Bruno Mars and Anderson.Paak just dropped a video for “Leave the Door Open,” the lead single from their highly anticipated joint album, Silk Sonic — which is also the name of their joint act.

“Leave the Door Open” — though a collabo — is firmly in Bruno Mars’ creative territory, which is old school R&B revival with lyrics that sound like they were written for an SNL skit starring Andy Samberg. And I’m not necessarily complaining.

Early signs show that Bruno Mars’ star power hasn’t waned and that the public still appreciates that throwback sound, with one Twitter user praising him for “keeping hair pussy music alive.” In under 23 hours, the “Leave the Door Open” video has already been viewed 5.1 million times on YouTube, making it a strong candidate for a No. 1 debut. Watch this space, and while you’re at it, watch the video below.

Drake just dropped Scary Hours 2, a three-track EP and a follow-up to his 2018 EP. Overall, if this is what we should expect on Certified Lover Boy, Drizzy needs to go back to the drawing board stat.

In any case, we have a visual for the EP’s first track, “What Next.” Check it out below.

South African singer, songwriter and activist Miriam Makeba would’ve turned 89 years old today, so in honor of this Afropop legend, let’s revisit her signature hit, “Pata Pata.”

Originally recorded in the ’50s — some say as early as 1956 — by the Skylarks (of which Makeba was a member), “Pata Pata” was a club banger in its day. The song, originally written and sung in Xhosa, is basically the soundtrack to a dance craze — think “The Twist” by Chubby Checker or “Lean Wit It, Rock Wit It” by Dem Frachize Boyz.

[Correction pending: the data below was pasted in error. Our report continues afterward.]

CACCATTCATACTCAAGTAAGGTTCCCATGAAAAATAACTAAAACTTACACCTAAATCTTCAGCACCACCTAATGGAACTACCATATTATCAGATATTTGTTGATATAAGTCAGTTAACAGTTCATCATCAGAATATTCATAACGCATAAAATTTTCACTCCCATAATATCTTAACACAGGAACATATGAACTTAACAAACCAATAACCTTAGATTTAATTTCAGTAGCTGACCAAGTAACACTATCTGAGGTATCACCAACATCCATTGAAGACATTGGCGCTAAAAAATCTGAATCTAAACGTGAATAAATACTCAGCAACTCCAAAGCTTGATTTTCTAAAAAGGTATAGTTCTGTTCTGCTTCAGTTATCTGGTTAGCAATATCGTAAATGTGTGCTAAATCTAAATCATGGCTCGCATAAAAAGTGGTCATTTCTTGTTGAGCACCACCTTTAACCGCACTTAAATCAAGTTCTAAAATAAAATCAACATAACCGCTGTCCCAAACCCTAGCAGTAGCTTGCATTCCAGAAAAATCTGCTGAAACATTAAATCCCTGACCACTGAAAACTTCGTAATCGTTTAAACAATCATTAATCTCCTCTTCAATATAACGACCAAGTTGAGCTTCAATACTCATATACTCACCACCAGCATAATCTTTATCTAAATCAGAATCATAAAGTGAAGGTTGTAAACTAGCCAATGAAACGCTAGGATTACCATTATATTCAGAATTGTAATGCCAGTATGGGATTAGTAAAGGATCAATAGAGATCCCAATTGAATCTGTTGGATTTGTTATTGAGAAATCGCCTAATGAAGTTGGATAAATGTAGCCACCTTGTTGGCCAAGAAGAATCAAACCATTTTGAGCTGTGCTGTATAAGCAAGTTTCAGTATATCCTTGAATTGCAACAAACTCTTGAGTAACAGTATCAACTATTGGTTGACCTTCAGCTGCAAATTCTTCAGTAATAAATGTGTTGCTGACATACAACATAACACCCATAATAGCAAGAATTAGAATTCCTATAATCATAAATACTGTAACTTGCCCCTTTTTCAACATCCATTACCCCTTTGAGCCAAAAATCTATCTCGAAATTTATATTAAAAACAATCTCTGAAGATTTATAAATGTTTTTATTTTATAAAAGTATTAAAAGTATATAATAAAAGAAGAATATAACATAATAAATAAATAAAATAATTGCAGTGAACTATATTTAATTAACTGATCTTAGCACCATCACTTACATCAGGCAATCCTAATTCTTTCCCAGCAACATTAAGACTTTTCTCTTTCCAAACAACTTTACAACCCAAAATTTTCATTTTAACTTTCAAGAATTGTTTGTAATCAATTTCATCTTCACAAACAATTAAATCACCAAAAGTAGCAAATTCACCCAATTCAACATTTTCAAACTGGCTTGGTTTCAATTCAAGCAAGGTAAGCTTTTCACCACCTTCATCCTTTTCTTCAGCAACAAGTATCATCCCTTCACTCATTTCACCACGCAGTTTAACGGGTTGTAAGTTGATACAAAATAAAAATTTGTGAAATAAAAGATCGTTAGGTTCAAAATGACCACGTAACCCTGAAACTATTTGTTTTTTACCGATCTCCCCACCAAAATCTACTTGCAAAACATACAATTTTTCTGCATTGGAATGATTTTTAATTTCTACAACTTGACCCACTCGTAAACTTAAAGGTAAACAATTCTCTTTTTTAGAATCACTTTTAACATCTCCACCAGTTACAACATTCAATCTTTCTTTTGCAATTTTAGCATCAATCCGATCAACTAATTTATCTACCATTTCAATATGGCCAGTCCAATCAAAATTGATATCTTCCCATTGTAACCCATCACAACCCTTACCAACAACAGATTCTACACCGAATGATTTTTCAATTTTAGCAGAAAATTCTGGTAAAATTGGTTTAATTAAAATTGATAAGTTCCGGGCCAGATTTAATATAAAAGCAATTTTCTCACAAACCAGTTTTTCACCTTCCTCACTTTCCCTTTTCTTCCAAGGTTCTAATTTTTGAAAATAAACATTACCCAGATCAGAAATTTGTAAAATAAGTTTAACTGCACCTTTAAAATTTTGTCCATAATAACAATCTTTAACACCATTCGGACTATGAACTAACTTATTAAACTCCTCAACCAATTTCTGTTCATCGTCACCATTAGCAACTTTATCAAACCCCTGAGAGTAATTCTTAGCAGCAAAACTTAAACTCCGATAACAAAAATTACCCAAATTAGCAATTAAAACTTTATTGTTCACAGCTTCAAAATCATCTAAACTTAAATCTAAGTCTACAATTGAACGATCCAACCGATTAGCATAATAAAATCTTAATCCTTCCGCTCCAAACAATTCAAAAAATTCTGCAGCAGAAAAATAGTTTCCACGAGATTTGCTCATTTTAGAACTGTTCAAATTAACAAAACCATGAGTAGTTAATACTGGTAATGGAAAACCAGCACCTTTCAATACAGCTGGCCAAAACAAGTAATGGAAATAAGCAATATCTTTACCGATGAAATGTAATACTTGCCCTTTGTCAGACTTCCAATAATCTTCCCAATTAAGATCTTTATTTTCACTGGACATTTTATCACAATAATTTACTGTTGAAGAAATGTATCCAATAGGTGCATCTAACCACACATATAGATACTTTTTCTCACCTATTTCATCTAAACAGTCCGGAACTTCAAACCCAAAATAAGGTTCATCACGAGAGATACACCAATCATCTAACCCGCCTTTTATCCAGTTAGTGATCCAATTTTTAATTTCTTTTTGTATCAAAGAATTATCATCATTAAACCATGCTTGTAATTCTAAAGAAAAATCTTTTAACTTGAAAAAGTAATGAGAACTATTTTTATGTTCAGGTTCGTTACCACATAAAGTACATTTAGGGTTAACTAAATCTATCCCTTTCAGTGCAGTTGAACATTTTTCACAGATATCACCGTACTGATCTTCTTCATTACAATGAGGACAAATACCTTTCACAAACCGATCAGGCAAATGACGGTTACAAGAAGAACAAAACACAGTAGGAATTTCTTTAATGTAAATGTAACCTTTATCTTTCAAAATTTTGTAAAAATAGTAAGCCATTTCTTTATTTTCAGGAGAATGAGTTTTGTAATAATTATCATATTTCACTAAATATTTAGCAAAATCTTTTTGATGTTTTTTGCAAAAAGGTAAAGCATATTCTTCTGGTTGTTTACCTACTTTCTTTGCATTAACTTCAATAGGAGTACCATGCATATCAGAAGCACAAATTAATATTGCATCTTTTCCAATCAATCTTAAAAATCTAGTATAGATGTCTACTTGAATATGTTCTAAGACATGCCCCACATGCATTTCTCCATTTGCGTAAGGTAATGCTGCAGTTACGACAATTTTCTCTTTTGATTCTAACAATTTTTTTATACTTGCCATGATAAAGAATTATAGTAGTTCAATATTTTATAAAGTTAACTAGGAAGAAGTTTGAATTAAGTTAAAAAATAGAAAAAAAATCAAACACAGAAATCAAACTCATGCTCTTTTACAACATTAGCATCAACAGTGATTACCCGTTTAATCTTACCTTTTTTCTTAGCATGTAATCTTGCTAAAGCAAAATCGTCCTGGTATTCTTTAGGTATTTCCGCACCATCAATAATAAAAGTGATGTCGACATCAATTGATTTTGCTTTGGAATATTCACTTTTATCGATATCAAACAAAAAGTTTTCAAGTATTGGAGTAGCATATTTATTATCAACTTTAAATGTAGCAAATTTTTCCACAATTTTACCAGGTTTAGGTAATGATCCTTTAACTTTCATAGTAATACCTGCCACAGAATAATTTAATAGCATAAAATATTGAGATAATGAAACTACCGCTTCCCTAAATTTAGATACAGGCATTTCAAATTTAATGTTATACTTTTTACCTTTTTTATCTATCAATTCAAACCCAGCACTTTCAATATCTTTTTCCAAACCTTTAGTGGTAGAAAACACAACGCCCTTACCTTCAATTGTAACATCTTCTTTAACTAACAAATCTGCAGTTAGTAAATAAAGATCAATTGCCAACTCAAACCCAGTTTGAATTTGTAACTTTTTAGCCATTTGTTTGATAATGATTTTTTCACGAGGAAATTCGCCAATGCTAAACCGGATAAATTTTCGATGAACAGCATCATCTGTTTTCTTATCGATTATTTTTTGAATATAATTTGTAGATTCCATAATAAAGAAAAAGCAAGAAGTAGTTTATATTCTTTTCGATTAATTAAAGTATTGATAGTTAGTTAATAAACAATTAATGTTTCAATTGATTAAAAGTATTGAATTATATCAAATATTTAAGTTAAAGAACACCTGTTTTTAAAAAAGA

In 1967, Miriam Makeba re-recorded “Pata Pata” as a solo act and included spoken verses that are done in English. In the spoken verses, she explains that “Pata Pata” — which translates to “touch touch” — was a dance the young’ns used to do in Johannesburg back in the day. This version of the song would go on to become a transatlantic hit and her biggest in the States, peaking at No. 12 on the Billboard Hot 100.

Long Live Mama Africa!

Today marks exactly 15 years since Canadian singer Daniel Powter debuted on the Billboard Hot 100 with his No. 1 single, “Bad Day.” And if that wasn’t enough of a reason to revisit this song, today also happens to be the Daniel Powter’s 50th birthday.

“Bad Day” is the kind of song that gets you singing along almost immediately. Its lyrics are easy to remember, and overall, the song feels familiar. The melody and piano line are reminiscent of an old Lionel Richie ballad, and as a matter of fact, it was one of many soulful-ish rock songs sung by white men in skullies at that time.

Daniel Powter was never able to replicate the success of “Bad Day,” which is a shame because its parent album is full of gems. He was able score a few other hits abroad, but “Bad Day” would be his one and only song to crack the Billboard Hot 100. America didn’t do right by him, but it’s alright.

Happy birthday, Daniel Powter!

Chloe x Halle just dropped a video for title track of their sophomore album, Ungodly Hour, and it is a sexy yet futuristic affair with dashes of haute couture. The video isn’t particularly different from anything we’ve seen from the duo, but the Bailey sisters can do no wrong in my eyes these days, so I approve.

Watch the video below.

This week’s TBT pick is one of my favorite songs of all time and a fine example of music that provides
a message without sacrificing melody.